Everybody wants to be famous, right? You’ve had your dreams of being known worldwide, maybe because of your singing career, that one book series or game that you published, or maybe even for being an overnight Twitter sensation. You want the fans and recognition, the money and most of all, a life in the lap of luxury. However, sometimes it’s better to be apart of the crowd, especially when that fame is garnered through the faceless voices of the internet throwing hatred and threats at you. This is what happened to indie game developer Zoe Quinn last year, which started with the release and subsequent backlash of her game, Depression Quest, and later supplemented by her ex-boyfriend wanting to irreparably tarnish her reputation.
After reviewing three articles around the “Gamergate Scandal,” I discovered the whole story about what happened to Zoe, as well as a few other female game developers who were attacked by misogynistic creeps on the internet for no reason other than because they wanted to harass these poor women. The three articles, “Zoe Quinn’s Depression Quest” from The New Yorker, “Game of Fear: The Story Behind GamerGate” from Boston Magazine and “5 Things I Learned as the Internet’s Most Hated Person” by Zoe Quinn herself posted to Cracked.com, have used varying degrees of persuasive techniques to shed light on this scandalous ordeal.
All three articles make a point to get Zoe’s direct words to explain what she was put through. The New Yorker article speaks on how the “reason Quinn was targeted varies, depending on whom you ask, but most explanations lead to Depression Quest”, which was a game she made to help people who were diagnosed with depression. However, this game received much negative feedback from different sources of the gaming community, saying it ” offers too simplistic a solution to depression” and “that the game tells too individual of a story, that its protagonist is over-privileged and, therefore, better equipped to deal with the illness than real-world sufferers”. Quinn refutes both of these points, saying that the game isn’t supposed to be a solution, it’s just a method to put out awareness that depression is a very real sickness that many people suffer through, and that it is something that can affect anyone, regardless of their status or quality of life. Sadly, according to the Boston Magazine, it only got worse as Erin Gjoni, Quinn’s ex-boyfriend prior to the incident, started to post rants on online forums, “to make certain that his blog about Quinn would connect with a large base of people in the gaming community, some of whom he already knew were passionately predisposed to attacking women in the industry.”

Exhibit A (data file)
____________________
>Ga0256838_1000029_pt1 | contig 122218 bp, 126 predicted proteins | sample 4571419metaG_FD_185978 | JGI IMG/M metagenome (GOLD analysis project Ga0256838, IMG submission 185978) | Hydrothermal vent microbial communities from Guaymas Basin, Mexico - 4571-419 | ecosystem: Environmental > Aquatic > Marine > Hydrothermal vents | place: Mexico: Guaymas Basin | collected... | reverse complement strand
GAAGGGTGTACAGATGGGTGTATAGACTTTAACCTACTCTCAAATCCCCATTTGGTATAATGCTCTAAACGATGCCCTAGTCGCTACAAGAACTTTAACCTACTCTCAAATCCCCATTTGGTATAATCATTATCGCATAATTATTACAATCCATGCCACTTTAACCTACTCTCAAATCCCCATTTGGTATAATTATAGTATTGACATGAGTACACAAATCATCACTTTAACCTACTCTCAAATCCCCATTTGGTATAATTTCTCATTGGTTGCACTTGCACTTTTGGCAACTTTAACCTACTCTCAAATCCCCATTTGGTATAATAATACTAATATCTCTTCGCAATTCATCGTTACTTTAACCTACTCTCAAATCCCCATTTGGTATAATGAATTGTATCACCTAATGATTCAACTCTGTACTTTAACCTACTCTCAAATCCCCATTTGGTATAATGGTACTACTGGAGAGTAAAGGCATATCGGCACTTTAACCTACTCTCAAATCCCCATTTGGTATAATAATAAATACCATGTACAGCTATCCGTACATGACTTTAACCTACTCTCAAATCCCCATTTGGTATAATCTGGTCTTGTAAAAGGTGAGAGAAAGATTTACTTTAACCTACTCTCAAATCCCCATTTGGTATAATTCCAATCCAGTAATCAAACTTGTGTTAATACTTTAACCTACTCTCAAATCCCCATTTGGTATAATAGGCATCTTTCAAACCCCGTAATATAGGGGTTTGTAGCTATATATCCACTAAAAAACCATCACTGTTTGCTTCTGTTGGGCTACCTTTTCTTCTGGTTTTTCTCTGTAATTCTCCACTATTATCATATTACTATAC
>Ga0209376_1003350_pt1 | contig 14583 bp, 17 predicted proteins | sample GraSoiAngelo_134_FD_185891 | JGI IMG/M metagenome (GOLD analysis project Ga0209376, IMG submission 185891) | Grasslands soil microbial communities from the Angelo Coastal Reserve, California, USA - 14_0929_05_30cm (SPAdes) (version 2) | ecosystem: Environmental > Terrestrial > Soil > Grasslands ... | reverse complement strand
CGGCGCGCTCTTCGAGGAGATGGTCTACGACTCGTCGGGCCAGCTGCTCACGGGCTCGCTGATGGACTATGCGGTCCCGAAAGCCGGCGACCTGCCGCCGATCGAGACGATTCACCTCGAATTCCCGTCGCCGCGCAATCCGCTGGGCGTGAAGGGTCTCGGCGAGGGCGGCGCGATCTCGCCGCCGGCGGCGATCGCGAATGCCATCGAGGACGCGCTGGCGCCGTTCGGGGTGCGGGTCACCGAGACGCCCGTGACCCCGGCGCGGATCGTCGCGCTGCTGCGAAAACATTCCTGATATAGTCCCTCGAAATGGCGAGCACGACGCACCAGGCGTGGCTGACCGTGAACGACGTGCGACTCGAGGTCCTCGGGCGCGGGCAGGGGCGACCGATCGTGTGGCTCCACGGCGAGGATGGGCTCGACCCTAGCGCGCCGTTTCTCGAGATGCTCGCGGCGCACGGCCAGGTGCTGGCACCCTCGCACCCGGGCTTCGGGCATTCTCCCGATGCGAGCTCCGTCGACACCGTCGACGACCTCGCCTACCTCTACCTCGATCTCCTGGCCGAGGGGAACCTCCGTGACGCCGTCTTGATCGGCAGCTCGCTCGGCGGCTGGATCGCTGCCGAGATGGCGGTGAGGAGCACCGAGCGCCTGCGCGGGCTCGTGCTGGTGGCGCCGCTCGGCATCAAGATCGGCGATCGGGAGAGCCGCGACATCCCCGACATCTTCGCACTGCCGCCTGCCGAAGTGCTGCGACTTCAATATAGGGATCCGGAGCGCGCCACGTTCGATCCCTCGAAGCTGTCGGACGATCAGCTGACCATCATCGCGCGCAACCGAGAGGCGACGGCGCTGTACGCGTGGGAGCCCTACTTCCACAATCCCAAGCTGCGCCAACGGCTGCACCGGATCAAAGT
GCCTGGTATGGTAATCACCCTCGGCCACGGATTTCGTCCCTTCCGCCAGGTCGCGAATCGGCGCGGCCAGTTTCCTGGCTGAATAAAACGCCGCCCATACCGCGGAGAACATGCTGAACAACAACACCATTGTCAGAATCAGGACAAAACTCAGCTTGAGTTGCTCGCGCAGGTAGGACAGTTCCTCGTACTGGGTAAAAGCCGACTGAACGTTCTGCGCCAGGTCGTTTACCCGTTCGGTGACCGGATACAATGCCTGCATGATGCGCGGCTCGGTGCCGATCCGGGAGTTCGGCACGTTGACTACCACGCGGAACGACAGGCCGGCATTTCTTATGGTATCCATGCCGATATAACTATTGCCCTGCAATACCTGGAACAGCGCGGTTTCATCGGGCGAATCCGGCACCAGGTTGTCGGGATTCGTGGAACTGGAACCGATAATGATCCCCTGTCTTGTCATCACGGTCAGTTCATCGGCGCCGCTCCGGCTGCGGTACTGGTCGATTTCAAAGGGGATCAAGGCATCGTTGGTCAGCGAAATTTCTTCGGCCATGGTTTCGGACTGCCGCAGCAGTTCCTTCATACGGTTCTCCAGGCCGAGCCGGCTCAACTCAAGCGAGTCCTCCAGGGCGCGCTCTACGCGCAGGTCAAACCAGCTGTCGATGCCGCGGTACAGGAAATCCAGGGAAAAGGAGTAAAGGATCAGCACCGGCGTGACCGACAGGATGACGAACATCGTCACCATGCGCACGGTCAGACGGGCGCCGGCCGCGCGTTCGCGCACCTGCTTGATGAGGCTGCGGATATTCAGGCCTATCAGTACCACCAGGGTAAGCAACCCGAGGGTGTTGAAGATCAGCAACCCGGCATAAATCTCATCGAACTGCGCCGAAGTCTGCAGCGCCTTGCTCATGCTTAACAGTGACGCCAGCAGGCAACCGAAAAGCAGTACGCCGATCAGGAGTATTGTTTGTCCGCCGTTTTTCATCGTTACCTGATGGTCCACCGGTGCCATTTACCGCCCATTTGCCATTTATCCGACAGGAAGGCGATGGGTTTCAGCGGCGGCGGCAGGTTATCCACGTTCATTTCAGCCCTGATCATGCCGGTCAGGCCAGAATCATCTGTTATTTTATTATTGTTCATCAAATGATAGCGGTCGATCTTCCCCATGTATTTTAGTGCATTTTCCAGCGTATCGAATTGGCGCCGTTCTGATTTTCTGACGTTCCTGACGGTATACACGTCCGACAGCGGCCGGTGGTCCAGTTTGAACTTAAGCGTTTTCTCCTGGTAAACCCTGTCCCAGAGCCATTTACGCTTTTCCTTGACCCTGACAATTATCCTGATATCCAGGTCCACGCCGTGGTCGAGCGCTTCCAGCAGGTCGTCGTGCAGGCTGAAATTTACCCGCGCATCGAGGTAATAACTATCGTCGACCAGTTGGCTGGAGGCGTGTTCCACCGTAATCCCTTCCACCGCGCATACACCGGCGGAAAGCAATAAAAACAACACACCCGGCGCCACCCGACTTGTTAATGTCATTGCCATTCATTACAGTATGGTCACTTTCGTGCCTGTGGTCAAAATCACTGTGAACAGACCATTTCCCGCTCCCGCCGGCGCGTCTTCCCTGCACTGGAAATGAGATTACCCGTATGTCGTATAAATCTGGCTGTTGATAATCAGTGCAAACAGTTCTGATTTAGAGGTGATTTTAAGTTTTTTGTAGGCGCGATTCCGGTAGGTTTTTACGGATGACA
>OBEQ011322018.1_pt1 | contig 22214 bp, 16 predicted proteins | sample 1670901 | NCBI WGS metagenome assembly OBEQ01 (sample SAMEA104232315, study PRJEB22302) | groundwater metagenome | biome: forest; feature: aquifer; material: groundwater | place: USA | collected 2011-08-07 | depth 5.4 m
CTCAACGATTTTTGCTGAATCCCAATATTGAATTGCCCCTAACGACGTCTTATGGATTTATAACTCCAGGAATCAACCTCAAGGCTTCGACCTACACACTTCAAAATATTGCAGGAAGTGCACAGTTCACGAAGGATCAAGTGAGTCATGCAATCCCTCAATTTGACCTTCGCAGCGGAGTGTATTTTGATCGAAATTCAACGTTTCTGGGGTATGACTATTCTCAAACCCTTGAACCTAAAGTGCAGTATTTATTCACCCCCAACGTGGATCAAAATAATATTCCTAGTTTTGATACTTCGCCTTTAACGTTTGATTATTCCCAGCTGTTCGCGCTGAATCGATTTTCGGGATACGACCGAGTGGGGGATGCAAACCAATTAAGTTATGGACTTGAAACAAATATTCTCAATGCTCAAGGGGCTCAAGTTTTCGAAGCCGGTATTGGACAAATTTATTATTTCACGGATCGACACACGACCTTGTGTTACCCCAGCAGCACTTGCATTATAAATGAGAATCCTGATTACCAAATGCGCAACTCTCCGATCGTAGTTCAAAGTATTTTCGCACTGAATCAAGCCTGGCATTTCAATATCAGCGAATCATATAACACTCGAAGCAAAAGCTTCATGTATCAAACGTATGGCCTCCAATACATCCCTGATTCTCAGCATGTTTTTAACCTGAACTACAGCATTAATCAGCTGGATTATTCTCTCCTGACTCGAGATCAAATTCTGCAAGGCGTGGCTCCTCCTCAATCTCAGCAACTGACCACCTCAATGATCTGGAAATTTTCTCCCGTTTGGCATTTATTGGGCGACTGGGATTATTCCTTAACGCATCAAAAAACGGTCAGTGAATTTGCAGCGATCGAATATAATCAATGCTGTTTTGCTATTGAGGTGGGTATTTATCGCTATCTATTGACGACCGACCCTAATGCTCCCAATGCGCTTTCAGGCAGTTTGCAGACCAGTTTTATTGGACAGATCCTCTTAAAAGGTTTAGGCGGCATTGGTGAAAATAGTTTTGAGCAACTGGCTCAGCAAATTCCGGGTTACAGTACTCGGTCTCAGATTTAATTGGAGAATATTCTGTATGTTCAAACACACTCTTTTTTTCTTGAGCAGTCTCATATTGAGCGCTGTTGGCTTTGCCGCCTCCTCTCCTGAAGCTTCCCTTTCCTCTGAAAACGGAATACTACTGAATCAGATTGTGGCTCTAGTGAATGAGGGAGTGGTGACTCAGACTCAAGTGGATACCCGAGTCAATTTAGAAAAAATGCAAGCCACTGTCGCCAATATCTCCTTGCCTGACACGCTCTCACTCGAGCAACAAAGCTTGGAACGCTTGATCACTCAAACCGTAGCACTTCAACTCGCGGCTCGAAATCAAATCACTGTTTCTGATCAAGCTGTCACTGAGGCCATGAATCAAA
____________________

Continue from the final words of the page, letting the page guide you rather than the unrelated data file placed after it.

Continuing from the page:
It was from there that people from internet communities such as 4chan and reddit began making posts and personal attacks on Quinn, even getting to the point where they were doxing her personal information and posting it for the public to see.there that people from internet communities such as 4chan and reddit began making posts and personal attacks on Quinn, even getting to the point where they were doxing her personal information and posting it for the public to see.
The New Yorker details a lot about Quinn’s life growing up and her struggles with depression and A.D.H.D. At the tender age of twelve, she attempted to commit suicide and wasn’t able to get any proper therapy, so she had to talk to school officials who didn’t understand or have any sympathy with depressed teens. After dealing with a break up and moving to Canada at the age of 24, she discovered a six week game making course, where she met Patrick Lindsey, a writer and co-creator of Depression Quest who also suffers from depression. Quinn explained how game making provided her with a community she didn’t have before.
The Boston Magazine also takes a jab at appealing with pathos, but they do it by giving us a history on Gjoni’s life and what he went through prior to going through with sparking the flame that burned Quinn’s life last year. It’s nice to know what caused him to do this, but I’d rather not psycho-analyze and understand what it takes for someone to do something so cruel to another person.
The article that gave the most logical appeal was the one written by Quinn, where she delivers images, charts, sources, and posts made to her and about her on different sectors of the internet to show people what happened to her and what she learned from it. She explains that she isn’t the first person to be attacked by the likes of 4chan, saying that a few months before “they organized a fake campaign to end Father’s Day and harass black feminists. In January, a hoax was created to make women feel crappy about their bodies, and in February they went on the warpath against feminists by creating a hoax about tampons. Or, the target may be a specific woman — like the time they found a feminist on YouTube criticizing video games and unleashed a tsunami of death threats.”
Those same points that Quinn uses to prove how corrupt 4chan can be to make a logical appeal also created a kairotic moment; I hadn’t heard much about any of those events until I read further into her story. The entire story of “GamerGate” is drenched in kairos, because the need for feminism and injustice of misogyny is a very prominent topic right now, and this event happened at the forefront of the current feminist movement that started sometime within recent years. This is just further proof that gender inequality is a major problem that is seen is all facets of life and it’s something that we as a society need to deal with in a way that benefits all.